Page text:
Word of the day: Proteomics
People who work at the Broad Institute are passionate about projects that connect basic biology to human health and disease. Sometimes when they see the Broad referred to as a “genomics institute,” they want to say, “Wait, there’s more!” That’s because they’d like everyone to know that genomics -- central as it may be -- is just the beginning of the story.
Take proteomics. While genomics is the study of all the genes in an organism and how they function -- including their role in directing how proteins are made -- proteomics takes that further. It’s the study of what those proteins are and what they do. As Jake Jaffe, assistant director of the Broad's Proteomics Platform, puts it, proteins are “the business end of genes.”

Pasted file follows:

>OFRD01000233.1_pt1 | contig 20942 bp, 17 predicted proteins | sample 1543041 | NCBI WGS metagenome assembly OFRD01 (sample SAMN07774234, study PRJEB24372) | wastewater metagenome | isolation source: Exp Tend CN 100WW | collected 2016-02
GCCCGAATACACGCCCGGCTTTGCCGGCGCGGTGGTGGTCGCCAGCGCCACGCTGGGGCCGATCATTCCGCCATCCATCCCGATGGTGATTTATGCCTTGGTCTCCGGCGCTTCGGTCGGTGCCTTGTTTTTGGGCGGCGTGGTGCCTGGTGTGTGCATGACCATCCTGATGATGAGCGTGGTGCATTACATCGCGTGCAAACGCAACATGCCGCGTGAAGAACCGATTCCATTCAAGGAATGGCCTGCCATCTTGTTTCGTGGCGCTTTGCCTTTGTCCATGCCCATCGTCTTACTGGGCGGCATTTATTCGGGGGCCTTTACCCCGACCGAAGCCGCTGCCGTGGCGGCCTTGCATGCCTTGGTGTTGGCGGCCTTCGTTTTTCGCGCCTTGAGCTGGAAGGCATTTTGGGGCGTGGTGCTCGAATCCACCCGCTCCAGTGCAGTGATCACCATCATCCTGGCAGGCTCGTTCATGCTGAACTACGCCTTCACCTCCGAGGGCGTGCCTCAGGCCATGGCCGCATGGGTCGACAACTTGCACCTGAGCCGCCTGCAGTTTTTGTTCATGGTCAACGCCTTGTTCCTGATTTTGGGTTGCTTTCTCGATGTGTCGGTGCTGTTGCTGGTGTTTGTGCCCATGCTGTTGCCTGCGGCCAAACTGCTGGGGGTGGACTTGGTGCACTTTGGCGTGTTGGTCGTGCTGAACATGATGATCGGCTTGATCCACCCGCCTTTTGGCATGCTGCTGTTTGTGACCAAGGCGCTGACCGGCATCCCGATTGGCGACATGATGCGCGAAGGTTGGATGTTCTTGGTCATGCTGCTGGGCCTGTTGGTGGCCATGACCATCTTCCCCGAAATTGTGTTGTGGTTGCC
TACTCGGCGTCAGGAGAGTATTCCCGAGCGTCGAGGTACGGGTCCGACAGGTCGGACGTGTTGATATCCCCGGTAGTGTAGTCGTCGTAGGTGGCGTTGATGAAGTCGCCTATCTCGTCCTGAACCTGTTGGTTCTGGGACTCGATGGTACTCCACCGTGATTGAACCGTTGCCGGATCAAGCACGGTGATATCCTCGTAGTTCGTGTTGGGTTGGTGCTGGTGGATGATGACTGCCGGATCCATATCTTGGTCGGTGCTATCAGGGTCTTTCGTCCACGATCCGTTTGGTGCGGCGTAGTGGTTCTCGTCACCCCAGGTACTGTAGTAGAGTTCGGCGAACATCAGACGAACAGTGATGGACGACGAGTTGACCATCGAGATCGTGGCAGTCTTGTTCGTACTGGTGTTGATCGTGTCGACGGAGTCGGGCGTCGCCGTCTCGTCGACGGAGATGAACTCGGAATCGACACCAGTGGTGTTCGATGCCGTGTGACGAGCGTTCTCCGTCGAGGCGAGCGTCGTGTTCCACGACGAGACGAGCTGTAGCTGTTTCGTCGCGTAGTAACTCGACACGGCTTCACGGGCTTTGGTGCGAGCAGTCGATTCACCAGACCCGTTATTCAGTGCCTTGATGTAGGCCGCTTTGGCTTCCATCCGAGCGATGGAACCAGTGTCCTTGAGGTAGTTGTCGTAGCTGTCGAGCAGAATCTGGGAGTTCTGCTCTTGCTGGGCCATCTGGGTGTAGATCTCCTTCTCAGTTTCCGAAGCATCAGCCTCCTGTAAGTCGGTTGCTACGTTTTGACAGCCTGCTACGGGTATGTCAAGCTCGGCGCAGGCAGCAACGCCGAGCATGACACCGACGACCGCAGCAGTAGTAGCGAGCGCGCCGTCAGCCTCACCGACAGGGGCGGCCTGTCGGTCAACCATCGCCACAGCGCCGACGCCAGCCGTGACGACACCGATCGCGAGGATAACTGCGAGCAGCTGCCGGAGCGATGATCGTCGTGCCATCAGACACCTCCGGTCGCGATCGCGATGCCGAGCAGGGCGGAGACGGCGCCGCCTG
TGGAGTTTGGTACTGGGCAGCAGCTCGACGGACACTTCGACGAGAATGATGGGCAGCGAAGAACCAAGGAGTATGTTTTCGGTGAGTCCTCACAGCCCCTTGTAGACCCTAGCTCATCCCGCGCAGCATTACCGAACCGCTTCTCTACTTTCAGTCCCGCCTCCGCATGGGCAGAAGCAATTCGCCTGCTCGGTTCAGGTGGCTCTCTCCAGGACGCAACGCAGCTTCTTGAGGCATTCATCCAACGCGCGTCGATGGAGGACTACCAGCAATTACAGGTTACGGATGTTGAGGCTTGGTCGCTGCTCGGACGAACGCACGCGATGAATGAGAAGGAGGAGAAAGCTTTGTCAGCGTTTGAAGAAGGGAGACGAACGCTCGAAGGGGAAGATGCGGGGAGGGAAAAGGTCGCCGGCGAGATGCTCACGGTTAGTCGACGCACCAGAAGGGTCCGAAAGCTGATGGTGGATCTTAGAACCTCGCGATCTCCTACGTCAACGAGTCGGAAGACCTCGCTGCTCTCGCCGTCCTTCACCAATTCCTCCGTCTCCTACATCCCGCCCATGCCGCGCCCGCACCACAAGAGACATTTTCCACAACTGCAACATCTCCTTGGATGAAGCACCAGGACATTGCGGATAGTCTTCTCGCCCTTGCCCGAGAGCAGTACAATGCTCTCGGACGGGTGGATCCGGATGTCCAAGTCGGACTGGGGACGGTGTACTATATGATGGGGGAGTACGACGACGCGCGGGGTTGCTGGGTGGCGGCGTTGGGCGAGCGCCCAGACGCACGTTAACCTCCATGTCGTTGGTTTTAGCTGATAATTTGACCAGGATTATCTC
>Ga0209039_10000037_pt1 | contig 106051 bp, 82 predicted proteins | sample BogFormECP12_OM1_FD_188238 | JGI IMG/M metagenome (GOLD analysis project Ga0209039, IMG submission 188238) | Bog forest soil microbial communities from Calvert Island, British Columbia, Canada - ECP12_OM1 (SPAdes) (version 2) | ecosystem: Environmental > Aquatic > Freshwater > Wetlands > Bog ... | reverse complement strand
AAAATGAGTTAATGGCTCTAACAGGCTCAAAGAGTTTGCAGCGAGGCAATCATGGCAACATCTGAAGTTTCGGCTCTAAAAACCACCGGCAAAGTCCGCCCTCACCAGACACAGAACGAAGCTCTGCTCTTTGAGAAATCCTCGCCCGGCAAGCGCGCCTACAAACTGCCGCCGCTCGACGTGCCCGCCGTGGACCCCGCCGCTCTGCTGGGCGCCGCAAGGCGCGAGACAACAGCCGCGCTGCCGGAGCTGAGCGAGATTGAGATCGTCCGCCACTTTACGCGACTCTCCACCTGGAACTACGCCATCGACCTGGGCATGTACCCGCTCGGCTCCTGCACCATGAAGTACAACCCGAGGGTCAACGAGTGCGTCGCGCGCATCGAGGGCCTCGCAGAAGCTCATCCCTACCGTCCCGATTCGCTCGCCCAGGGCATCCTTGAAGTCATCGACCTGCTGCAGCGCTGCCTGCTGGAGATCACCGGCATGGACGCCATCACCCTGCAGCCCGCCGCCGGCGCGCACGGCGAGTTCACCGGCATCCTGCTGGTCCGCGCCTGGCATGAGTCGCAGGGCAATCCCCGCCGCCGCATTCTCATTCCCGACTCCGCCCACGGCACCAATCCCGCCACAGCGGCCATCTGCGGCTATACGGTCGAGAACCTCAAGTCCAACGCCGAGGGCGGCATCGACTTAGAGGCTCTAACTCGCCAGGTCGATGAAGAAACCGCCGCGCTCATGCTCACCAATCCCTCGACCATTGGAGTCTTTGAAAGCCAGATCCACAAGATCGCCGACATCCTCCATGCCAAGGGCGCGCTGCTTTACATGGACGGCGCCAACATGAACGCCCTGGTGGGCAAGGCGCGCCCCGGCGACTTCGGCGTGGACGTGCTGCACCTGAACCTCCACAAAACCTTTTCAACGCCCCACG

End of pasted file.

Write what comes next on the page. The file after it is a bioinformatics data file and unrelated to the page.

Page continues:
Far more numerous than genes, proteins are the machines in the cell, performing a remarkable array of functions. But a lot happens to them, too. They can be partially chopped up by other proteins, they can be shot out of the cell and become signaling molecules reaching other cells, and they can establish three-dimensional shapes in organisms. Proteomics is a logical extension of the Human Genome Project because its goal is to understand proteins and how they behave with one another.
Mass spectrometry is one tool scientists use to identify proteins in a sample by measuring their mass and other attributes. But the field has moved beyond just making lists of which proteins are present to characterizing how proteins change when they encounter different conditions.
Armed with that information, scientists can find out, for example, whether there are interactions between proteins and existing, FDA-approved drugs. Proteins can provide clues to how drugs work by revealing which cascade of cellular events is set into motion when drug and protein meet. Identifying a drug’s target and shedding light on the mechanism of a drug’s action may offer insights into potential therapeutic uses, or kindle further experimental inquiry.
That’s the power of proteomics.